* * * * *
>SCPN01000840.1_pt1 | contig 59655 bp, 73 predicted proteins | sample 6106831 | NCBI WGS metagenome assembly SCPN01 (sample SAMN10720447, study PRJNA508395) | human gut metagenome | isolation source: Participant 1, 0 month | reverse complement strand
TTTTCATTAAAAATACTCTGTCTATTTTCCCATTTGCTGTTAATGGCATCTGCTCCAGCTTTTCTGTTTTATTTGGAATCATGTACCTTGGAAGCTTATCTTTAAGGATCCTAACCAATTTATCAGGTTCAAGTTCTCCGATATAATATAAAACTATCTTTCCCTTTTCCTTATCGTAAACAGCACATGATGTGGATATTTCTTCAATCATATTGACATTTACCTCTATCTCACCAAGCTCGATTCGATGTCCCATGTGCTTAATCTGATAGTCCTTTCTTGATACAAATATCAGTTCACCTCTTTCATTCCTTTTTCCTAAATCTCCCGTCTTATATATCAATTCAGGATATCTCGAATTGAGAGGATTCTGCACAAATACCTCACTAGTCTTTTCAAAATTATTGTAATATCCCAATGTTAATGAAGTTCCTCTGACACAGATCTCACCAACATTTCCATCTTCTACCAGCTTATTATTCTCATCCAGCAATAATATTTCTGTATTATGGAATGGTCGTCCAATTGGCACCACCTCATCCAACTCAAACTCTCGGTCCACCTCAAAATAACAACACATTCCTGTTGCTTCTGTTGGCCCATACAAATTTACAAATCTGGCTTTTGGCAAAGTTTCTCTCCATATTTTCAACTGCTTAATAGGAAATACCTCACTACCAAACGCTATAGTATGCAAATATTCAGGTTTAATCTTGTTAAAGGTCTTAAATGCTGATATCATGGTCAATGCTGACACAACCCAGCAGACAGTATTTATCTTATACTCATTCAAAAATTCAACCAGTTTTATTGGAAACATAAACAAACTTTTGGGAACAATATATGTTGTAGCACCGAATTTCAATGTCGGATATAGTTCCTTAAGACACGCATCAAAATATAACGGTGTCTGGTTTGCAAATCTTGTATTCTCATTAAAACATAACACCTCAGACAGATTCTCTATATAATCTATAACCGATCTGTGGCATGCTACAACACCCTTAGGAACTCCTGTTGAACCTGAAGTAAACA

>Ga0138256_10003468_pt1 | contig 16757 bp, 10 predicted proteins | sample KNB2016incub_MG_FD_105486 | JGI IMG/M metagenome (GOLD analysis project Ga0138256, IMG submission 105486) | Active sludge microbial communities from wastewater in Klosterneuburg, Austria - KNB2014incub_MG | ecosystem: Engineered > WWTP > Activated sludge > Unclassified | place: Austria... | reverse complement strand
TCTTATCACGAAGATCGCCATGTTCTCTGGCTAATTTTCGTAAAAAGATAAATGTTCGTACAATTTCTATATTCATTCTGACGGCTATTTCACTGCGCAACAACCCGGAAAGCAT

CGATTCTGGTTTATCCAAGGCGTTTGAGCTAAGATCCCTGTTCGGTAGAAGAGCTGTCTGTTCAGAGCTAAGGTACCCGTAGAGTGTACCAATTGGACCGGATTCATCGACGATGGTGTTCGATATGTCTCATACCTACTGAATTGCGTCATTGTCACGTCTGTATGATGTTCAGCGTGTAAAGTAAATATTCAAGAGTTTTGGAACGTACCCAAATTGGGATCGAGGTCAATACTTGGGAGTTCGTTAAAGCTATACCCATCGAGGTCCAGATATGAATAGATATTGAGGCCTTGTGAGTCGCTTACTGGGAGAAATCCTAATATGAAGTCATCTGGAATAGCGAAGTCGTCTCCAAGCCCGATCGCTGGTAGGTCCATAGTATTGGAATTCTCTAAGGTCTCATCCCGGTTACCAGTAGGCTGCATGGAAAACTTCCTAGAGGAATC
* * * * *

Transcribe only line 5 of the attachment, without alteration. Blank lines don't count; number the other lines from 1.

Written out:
CGATTCTGGTTTATCCAAGGCGTTTGAGCTAAGATCCCTGTTCGGTAGAAGAGCTGTCTGTTCAGAGCTAAGGTACCCGTAGAGTGTACCAATTGGACCGGATTCATCGACGATGGTGTTCGATATGTCTCATACCTACTGAATTGCGTCATTGTCACGTCTGTATGATGTTCAGCGTGTAAAGTAAATATTCAAGAGTTTTGGAACGTACCCAAATTGGGATCGAGGTCAATACTTGGGAGTTCGTTAAAGCTATACCCATCGAGGTCCAGATATGAATAGATATTGAGGCCTTGTGAGTCGCTTACTGGGAGAAATCCTAATATGAAGTCATCTGGAATAGCGAAGTCGTCTCCAAGCCCGATCGCTGGTAGGTCCATAGTATTGGAATTCTCTAAGGTCTCATCCCGGTTACCAGTAGGCTGCATGGAAAACTTCCTAGAGGAATC